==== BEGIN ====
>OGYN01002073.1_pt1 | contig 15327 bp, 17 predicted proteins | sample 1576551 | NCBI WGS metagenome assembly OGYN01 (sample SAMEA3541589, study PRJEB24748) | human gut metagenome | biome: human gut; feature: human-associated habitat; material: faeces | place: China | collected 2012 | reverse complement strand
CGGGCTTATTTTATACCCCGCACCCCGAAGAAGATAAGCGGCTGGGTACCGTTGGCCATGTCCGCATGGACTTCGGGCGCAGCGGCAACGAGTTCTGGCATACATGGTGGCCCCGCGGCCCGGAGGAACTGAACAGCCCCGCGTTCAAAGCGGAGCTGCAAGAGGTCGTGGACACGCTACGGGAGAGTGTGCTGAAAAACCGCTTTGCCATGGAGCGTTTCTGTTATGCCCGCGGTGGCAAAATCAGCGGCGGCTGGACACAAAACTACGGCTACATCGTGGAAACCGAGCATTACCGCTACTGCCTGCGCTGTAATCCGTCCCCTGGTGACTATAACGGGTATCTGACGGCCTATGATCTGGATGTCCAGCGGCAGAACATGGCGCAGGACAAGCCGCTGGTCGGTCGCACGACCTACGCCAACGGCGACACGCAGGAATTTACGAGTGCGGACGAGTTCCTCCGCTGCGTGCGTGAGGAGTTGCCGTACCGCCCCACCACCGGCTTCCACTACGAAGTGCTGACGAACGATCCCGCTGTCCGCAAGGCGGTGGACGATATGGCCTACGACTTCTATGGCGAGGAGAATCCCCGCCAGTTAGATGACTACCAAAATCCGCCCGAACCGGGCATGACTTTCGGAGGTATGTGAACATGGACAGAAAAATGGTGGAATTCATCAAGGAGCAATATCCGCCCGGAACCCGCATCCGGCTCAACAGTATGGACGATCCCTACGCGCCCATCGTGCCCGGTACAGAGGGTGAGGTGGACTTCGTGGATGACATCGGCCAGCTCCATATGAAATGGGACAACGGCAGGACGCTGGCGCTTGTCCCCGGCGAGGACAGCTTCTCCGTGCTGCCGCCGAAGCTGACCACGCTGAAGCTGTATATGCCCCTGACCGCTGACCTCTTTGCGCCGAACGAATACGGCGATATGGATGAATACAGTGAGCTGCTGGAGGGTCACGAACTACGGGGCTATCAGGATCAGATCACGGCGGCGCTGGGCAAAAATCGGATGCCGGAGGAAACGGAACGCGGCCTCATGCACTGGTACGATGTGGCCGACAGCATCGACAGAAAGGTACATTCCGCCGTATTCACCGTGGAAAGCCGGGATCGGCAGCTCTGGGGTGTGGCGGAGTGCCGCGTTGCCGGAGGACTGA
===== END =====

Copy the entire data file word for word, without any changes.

>OGYN01002073.1_pt1 | contig 15327 bp, 17 predicted proteins | sample 1576551 | NCBI WGS metagenome assembly OGYN01 (sample SAMEA3541589, study PRJEB24748) | human gut metagenome | biome: human gut; feature: human-associated habitat; material: faeces | place: China | collected 2012 | reverse complement strand
CGGGCTTATTTTATACCCCGCACCCCGAAGAAGATAAGCGGCTGGGTACCGTTGGCCATGTCCGCATGGACTTCGGGCGCAGCGGCAACGAGTTCTGGCATACATGGTGGCCCCGCGGCCCGGAGGAACTGAACAGCCCCGCGTTCAAAGCGGAGCTGCAAGAGGTCGTGGACACGCTACGGGAGAGTGTGCTGAAAAACCGCTTTGCCATGGAGCGTTTCTGTTATGCCCGCGGTGGCAAAATCAGCGGCGGCTGGACACAAAACTACGGCTACATCGTGGAAACCGAGCATTACCGCTACTGCCTGCGCTGTAATCCGTCCCCTGGTGACTATAACGGGTATCTGACGGCCTATGATCTGGATGTCCAGCGGCAGAACATGGCGCAGGACAAGCCGCTGGTCGGTCGCACGACCTACGCCAACGGCGACACGCAGGAATTTACGAGTGCGGACGAGTTCCTCCGCTGCGTGCGTGAGGAGTTGCCGTACCGCCCCACCACCGGCTTCCACTACGAAGTGCTGACGAACGATCCCGCTGTCCGCAAGGCGGTGGACGATATGGCCTACGACTTCTATGGCGAGGAGAATCCCCGCCAGTTAGATGACTACCAAAATCCGCCCGAACCGGGCATGACTTTCGGAGGTATGTGAACATGGACAGAAAAATGGTGGAATTCATCAAGGAGCAATATCCGCCCGGAACCCGCATCCGGCTCAACAGTATGGACGATCCCTACGCGCCCATCGTGCCCGGTACAGAGGGTGAGGTGGACTTCGTGGATGACATCGGCCAGCTCCATATGAAATGGGACAACGGCAGGACGCTGGCGCTTGTCCCCGGCGAGGACAGCTTCTCCGTGCTGCCGCCGAAGCTGACCACGCTGAAGCTGTATATGCCCCTGACCGCTGACCTCTTTGCGCCGAACGAATACGGCGATATGGATGAATACAGTGAGCTGCTGGAGGGTCACGAACTACGGGGCTATCAGGATCAGATCACGGCGGCGCTGGGCAAAAATCGGATGCCGGAGGAAACGGAACGCGGCCTCATGCACTGGTACGATGTGGCCGACAGCATCGACAGAAAGGTACATTCCGCCGTATTCACCGTGGAAAGCCGGGATCGGCAGCTCTGGGGTGTGGCGGAGTGCCGCGTTGCCGGAGGACTGA